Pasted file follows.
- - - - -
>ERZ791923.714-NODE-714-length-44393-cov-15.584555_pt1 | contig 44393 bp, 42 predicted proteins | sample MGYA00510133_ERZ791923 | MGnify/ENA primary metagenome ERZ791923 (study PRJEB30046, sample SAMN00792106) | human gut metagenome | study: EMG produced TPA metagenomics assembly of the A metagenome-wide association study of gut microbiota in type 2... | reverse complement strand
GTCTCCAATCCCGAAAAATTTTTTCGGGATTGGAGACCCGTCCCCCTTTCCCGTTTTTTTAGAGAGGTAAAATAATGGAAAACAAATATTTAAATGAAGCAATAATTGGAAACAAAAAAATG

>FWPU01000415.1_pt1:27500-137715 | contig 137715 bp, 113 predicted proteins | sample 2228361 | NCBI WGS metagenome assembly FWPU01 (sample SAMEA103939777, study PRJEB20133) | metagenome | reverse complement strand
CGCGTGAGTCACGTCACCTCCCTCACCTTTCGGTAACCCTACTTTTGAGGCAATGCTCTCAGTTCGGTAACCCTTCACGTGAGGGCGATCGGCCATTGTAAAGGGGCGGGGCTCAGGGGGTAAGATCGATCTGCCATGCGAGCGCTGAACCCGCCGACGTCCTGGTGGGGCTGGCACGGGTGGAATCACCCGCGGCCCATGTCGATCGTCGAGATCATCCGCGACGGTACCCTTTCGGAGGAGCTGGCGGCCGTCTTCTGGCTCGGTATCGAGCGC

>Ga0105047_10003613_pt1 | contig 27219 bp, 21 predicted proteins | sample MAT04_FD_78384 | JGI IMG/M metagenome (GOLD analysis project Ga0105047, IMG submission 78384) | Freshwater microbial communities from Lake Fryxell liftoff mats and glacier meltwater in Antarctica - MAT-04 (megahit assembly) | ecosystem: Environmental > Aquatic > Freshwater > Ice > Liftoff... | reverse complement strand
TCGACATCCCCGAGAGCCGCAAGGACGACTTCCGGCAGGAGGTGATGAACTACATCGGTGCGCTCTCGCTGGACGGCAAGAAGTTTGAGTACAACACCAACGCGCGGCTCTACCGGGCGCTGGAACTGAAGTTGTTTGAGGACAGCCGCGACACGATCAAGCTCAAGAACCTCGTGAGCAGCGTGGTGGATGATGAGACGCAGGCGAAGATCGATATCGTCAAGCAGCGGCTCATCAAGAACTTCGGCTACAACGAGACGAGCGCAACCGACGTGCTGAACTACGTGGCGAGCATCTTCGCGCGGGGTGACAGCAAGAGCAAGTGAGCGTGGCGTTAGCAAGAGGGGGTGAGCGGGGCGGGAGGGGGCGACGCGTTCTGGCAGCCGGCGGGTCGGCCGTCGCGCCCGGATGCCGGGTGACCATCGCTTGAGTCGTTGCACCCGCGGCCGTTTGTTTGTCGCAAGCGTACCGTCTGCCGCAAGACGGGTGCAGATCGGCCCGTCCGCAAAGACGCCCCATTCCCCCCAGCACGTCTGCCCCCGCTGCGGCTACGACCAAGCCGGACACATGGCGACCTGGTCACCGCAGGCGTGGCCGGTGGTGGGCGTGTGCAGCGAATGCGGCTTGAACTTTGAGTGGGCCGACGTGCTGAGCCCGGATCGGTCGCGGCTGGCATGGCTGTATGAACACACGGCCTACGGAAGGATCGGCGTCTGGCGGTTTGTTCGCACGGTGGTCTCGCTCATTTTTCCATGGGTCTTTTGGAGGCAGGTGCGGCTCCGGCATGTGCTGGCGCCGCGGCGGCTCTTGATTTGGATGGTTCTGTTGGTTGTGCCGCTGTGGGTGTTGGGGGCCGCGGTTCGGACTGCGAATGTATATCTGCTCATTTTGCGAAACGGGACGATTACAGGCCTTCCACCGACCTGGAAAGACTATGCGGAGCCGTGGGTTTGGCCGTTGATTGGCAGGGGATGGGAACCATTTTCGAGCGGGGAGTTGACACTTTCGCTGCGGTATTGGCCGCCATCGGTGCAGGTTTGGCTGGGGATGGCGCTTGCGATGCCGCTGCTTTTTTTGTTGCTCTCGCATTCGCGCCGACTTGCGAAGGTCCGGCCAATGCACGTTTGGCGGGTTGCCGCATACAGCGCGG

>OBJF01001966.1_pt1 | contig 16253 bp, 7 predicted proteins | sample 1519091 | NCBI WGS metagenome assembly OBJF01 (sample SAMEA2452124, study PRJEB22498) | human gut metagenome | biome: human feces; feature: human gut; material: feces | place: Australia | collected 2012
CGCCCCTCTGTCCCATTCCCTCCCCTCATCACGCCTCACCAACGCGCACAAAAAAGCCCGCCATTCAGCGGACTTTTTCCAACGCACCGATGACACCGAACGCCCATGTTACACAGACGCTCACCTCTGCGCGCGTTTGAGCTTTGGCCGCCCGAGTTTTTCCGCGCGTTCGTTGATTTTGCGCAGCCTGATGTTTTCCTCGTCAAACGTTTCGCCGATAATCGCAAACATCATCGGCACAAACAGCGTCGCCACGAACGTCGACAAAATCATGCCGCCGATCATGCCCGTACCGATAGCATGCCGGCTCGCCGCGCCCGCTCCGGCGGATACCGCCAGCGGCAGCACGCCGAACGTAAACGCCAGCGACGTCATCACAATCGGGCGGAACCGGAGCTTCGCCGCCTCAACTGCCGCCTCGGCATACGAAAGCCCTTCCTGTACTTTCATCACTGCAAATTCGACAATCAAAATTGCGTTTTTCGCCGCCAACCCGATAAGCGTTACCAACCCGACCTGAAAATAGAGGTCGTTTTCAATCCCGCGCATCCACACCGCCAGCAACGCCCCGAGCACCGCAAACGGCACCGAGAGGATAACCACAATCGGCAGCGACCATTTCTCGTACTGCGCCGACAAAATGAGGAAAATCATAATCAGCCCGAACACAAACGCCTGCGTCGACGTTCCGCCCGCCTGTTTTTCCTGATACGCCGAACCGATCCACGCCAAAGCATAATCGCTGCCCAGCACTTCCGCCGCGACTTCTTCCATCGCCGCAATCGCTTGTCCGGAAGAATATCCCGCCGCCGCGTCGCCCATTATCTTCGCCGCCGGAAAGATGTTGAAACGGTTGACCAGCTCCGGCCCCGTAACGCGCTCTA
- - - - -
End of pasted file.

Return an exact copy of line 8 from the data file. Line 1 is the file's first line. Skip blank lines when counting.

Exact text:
CGCCCCTCTGTCCCATTCCCTCCCCTCATCACGCCTCACCAACGCGCACAAAAAAGCCCGCCATTCAGCGGACTTTTTCCAACGCACCGATGACACCGAACGCCCATGTTACACAGACGCTCACCTCTGCGCGCGTTTGAGCTTTGGCCGCCCGAGTTTTTCCGCGCGTTCGTTGATTTTGCGCAGCCTGATGTTTTCCTCGTCAAACGTTTCGCCGATAATCGCAAACATCATCGGCACAAACAGCGTCGCCACGAACGTCGACAAAATCATGCCGCCGATCATGCCCGTACCGATAGCATGCCGGCTCGCCGCGCCCGCTCCGGCGGATACCGCCAGCGGCAGCACGCCGAACGTAAACGCCAGCGACGTCATCACAATCGGGCGGAACCGGAGCTTCGCCGCCTCAACTGCCGCCTCGGCATACGAAAGCCCTTCCTGTACTTTCATCACTGCAAATTCGACAATCAAAATTGCGTTTTTCGCCGCCAACCCGATAAGCGTTACCAACCCGACCTGAAAATAGAGGTCGTTTTCAATCCCGCGCATCCACACCGCCAGCAACGCCCCGAGCACCGCAAACGGCACCGAGAGGATAACCACAATCGGCAGCGACCATTTCTCGTACTGCGCCGACAAAATGAGGAAAATCATAATCAGCCCGAACACAAACGCCTGCGTCGACGTTCCGCCCGCCTGTTTTTCCTGATACGCCGAACCGATCCACGCCAAAGCATAATCGCTGCCCAGCACTTCCGCCGCGACTTCTTCCATCGCCGCAATCGCTTGTCCGGAAGAATATCCCGCCGCCGCGTCGCCCATTATCTTCGCCGCCGGAAAGATGTTGAAACGGTTGACCAGCTCCGGCCCCGTAACGCGCTCTA